Normally I dislike it when a TV show or movie series writes its story so that all the major events in a world center around a handful of people who've been interconnected throughout their lives -- "Alias" was a particularly bad abuser of this, getting much worse as the character backstories got more complicated in the later seasons -- but somehow I had no problem with last night's episode of "Fringe", which added some serious connectivity to the backstories of Walter, Olivia and Peter, but did so in remarkable fashion.
The episode took place entire in 1985, much like Season 2's masterpiece episode "Peter", and we saw more of the fallout of Walter's kidnapping of Peter from the alternate universe, as well as the starts of the Cortexiphan trials. As the episode progressed, we got a glimpse of just how important Olivia has always been to not only our universe but, in a remarkable twist, the other one as well.
At first, I was a little concerned when I saw in the promos that young Peter and Olivia would be interacting, but they only met briefly, and there wasn't really much there for either of them to connect the other one to Walter. It's completely understandable why 30-something Peter would have completely forgotten Olivia from their one chance encounter. And it's just as understandable, given how much of the Cortexiphan trials Olivia has repressed (or had removed, we don't know yet) that she wouldn't remember Peter. So in that regard, this episode avoided what would have been a massive retcon problem.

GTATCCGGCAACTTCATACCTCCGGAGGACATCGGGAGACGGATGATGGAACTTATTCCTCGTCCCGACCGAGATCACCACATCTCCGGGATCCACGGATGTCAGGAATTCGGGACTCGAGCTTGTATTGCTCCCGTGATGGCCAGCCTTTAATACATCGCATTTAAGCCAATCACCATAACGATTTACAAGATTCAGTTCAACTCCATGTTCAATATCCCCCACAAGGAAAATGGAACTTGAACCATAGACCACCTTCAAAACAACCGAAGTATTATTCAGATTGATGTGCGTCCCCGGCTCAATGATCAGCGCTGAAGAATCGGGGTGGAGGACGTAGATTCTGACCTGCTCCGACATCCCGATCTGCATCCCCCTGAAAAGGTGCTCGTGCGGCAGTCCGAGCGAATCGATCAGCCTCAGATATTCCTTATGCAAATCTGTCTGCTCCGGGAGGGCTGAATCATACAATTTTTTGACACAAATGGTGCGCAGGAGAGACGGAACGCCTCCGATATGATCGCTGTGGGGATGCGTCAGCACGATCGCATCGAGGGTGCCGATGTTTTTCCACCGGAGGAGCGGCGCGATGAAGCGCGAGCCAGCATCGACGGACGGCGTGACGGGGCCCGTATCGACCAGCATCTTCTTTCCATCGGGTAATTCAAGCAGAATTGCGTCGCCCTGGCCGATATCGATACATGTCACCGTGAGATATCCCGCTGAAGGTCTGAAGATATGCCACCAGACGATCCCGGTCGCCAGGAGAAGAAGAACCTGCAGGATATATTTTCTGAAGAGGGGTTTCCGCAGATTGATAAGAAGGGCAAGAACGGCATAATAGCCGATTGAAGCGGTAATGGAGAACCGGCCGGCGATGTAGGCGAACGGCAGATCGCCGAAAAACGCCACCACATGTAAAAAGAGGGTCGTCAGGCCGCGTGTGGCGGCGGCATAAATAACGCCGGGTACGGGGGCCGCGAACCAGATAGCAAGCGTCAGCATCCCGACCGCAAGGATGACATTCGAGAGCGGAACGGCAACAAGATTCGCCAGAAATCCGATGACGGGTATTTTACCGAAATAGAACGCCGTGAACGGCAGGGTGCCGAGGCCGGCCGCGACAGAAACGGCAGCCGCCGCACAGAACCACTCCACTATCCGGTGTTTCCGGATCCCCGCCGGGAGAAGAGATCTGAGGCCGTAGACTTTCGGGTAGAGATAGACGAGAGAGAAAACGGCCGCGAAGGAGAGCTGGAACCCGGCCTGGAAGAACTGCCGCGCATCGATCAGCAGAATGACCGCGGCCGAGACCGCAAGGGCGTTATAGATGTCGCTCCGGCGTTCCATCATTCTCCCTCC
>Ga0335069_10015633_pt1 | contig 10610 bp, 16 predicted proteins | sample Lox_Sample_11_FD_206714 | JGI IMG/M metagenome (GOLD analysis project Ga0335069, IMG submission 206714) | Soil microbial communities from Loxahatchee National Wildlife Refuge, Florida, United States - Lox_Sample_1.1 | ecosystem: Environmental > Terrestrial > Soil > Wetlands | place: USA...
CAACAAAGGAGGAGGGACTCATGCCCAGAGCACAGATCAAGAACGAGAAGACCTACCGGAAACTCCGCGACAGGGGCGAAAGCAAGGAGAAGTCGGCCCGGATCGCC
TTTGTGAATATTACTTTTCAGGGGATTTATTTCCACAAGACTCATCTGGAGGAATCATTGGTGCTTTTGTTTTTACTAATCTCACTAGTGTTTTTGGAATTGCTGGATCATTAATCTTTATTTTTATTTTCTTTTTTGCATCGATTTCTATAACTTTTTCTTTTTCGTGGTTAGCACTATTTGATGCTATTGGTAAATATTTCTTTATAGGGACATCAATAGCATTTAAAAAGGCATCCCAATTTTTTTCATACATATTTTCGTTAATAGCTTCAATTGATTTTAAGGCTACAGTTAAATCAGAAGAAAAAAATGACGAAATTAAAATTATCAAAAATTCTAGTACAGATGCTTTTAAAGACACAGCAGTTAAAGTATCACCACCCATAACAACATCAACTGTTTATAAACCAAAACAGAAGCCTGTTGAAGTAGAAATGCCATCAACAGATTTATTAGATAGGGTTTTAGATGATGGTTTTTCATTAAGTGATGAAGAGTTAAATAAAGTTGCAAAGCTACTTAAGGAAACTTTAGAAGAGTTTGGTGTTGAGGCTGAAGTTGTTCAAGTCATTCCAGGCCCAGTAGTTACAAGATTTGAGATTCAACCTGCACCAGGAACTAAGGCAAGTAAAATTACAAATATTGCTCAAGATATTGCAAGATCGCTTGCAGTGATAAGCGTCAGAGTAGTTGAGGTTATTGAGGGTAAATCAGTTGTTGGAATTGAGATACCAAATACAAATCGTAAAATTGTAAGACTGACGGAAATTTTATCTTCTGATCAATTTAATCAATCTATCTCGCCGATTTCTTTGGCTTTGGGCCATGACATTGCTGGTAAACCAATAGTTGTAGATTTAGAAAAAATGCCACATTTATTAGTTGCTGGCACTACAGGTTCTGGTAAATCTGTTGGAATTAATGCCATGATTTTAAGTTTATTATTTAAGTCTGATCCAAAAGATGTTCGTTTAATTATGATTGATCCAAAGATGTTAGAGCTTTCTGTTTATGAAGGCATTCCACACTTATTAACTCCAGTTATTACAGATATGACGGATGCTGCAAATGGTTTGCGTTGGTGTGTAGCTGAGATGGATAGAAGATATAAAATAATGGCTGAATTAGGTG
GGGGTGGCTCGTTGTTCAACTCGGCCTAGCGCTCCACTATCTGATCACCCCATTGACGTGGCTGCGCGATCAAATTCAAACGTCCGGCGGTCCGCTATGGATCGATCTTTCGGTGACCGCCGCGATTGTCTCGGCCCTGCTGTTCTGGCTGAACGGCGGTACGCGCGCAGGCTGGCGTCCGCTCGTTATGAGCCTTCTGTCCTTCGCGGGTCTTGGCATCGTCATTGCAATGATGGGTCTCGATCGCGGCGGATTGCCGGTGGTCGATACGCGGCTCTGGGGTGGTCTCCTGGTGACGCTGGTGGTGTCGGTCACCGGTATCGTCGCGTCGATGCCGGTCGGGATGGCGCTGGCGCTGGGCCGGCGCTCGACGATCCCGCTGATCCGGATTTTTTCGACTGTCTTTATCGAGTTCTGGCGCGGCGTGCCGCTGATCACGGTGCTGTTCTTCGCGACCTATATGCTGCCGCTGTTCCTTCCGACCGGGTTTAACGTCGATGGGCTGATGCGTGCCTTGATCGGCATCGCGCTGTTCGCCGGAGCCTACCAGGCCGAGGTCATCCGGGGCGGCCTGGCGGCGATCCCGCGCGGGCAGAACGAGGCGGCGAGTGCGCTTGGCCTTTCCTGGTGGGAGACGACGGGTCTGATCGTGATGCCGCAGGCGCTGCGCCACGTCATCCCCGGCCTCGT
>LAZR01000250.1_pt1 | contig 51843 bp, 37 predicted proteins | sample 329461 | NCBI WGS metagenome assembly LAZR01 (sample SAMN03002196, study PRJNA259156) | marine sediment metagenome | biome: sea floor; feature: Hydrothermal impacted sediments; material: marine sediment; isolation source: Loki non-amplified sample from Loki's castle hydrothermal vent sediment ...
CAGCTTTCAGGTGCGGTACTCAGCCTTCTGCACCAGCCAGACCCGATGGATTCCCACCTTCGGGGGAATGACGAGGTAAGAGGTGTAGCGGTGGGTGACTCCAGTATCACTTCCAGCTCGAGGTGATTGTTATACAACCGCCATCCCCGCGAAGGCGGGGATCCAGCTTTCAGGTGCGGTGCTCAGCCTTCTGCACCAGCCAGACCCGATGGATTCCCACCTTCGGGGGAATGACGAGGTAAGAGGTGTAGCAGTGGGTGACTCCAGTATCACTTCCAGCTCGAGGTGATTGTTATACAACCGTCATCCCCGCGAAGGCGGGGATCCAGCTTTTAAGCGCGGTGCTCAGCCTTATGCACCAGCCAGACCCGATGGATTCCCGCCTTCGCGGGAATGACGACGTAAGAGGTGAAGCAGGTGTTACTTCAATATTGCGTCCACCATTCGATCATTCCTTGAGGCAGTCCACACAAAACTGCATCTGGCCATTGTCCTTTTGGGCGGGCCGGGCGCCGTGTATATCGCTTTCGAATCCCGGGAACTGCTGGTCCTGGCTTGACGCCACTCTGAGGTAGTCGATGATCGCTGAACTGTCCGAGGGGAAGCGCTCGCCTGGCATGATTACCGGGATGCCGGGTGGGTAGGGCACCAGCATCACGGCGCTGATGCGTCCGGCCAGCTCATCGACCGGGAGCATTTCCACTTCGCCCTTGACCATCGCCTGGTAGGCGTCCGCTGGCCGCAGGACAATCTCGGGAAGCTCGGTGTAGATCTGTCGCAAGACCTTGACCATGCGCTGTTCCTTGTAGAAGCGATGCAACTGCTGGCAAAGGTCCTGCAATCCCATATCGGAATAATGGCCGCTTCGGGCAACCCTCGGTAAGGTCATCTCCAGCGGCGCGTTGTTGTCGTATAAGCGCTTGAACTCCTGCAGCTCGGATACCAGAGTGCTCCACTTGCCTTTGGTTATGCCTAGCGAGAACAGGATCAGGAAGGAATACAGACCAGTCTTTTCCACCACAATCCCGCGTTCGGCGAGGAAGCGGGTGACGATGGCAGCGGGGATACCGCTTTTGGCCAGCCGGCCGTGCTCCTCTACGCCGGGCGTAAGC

But the ending was more important than any other piece of the episode. All along, we've been told that Walter started the Cortexiphan trials to prepare an army to deal with a war with the alternate universe. However, as we saw throughout the episode, Walternate wasn't even considering an alternate universe among the possibilities for his kidnapped son (though alien shapeshifter did hilariously come up at one point). At least, he wasn't until Olivia, pushed by the emotional fear of being sent back to her step-father, confronted who she thought was Walter, but turned out to be Walternate, spilling just enough information for Walternate to put the pieces together.
In the end, Walter was preparing for a war that was never going to come, and his preparations actually planted the seeds for that war. It's an incredible paradox that adds another layer of pathos to an already complicated character in Walter Bishop.
Also, I feel that if "Fringe" does get picked up for another season, we need one more flashback episode to kind of complete the story in both universes. We need to see this universe's Walter end the Cortexiphan trials, and we need to see what the other universe's Walter did with the information presented to him, specifically as it relates to Olivia Dunham. I'd imagine now that it's no coincidence that Olivia ended up as one of Fringe division's best agents over on that side too.
For more coverage of the 2010-11 television season, visit the AdamReisinger.com TV Reviews home page.